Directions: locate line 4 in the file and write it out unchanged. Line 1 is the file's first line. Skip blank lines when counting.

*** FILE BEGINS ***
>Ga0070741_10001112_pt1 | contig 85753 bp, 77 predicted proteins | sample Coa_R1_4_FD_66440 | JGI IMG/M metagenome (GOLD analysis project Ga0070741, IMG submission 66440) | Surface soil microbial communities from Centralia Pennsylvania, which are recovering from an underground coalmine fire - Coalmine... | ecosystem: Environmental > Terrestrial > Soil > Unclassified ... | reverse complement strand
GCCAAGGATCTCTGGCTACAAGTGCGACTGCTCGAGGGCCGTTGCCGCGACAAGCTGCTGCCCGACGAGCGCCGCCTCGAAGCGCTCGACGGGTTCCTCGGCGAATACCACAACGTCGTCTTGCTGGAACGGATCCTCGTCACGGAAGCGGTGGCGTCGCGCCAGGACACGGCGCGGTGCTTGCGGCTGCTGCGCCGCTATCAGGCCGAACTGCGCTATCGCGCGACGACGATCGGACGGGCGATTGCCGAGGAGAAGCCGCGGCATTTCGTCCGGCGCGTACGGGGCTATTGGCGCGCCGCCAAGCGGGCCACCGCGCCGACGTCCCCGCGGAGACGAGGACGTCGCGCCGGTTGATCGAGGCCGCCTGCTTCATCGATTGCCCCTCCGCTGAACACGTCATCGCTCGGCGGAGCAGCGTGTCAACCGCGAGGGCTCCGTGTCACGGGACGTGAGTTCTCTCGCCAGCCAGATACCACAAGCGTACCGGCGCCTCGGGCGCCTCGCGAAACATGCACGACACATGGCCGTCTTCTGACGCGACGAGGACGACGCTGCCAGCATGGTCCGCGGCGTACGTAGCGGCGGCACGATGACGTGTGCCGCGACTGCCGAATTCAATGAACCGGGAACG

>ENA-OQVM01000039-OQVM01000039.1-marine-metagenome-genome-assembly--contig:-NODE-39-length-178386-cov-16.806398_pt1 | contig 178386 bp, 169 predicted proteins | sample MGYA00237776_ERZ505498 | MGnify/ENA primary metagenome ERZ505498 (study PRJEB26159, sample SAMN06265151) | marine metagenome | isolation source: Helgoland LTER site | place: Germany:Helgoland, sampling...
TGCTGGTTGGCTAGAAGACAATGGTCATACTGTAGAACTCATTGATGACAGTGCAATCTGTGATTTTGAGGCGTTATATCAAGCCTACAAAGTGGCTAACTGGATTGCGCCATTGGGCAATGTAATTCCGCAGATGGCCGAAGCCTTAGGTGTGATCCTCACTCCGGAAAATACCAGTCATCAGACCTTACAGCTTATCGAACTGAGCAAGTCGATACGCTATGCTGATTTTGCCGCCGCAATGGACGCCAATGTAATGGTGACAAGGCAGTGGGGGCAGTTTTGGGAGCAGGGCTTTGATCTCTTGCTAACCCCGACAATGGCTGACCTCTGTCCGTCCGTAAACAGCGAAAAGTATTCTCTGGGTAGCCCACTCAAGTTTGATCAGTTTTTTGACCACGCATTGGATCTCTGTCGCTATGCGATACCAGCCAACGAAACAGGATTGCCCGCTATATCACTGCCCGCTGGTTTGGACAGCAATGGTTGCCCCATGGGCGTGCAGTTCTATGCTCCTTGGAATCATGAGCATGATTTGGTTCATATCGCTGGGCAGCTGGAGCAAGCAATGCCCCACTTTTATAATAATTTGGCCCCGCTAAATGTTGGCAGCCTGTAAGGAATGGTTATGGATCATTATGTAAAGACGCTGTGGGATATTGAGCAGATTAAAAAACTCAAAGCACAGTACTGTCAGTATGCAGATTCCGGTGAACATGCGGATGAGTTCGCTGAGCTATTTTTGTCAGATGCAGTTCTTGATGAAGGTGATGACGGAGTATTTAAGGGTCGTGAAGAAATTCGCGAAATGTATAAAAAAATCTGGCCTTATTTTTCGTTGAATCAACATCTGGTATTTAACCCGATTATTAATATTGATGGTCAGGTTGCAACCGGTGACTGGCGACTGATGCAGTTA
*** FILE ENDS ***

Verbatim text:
TGCTGGTTGGCTAGAAGACAATGGTCATACTGTAGAACTCATTGATGACAGTGCAATCTGTGATTTTGAGGCGTTATATCAAGCCTACAAAGTGGCTAACTGGATTGCGCCATTGGGCAATGTAATTCCGCAGATGGCCGAAGCCTTAGGTGTGATCCTCACTCCGGAAAATACCAGTCATCAGACCTTACAGCTTATCGAACTGAGCAAGTCGATACGCTATGCTGATTTTGCCGCCGCAATGGACGCCAATGTAATGGTGACAAGGCAGTGGGGGCAGTTTTGGGAGCAGGGCTTTGATCTCTTGCTAACCCCGACAATGGCTGACCTCTGTCCGTCCGTAAACAGCGAAAAGTATTCTCTGGGTAGCCCACTCAAGTTTGATCAGTTTTTTGACCACGCATTGGATCTCTGTCGCTATGCGATACCAGCCAACGAAACAGGATTGCCCGCTATATCACTGCCCGCTGGTTTGGACAGCAATGGTTGCCCCATGGGCGTGCAGTTCTATGCTCCTTGGAATCATGAGCATGATTTGGTTCATATCGCTGGGCAGCTGGAGCAAGCAATGCCCCACTTTTATAATAATTTGGCCCCGCTAAATGTTGGCAGCCTGTAAGGAATGGTTATGGATCATTATGTAAAGACGCTGTGGGATATTGAGCAGATTAAAAAACTCAAAGCACAGTACTGTCAGTATGCAGATTCCGGTGAACATGCGGATGAGTTCGCTGAGCTATTTTTGTCAGATGCAGTTCTTGATGAAGGTGATGACGGAGTATTTAAGGGTCGTGAAGAAATTCGCGAAATGTATAAAAAAATCTGGCCTTATTTTTCGTTGAATCAACATCTGGTATTTAACCCGATTATTAATATTGATGGTCAGGTTGCAACCGGTGACTGGCGACTGATGCAGTTA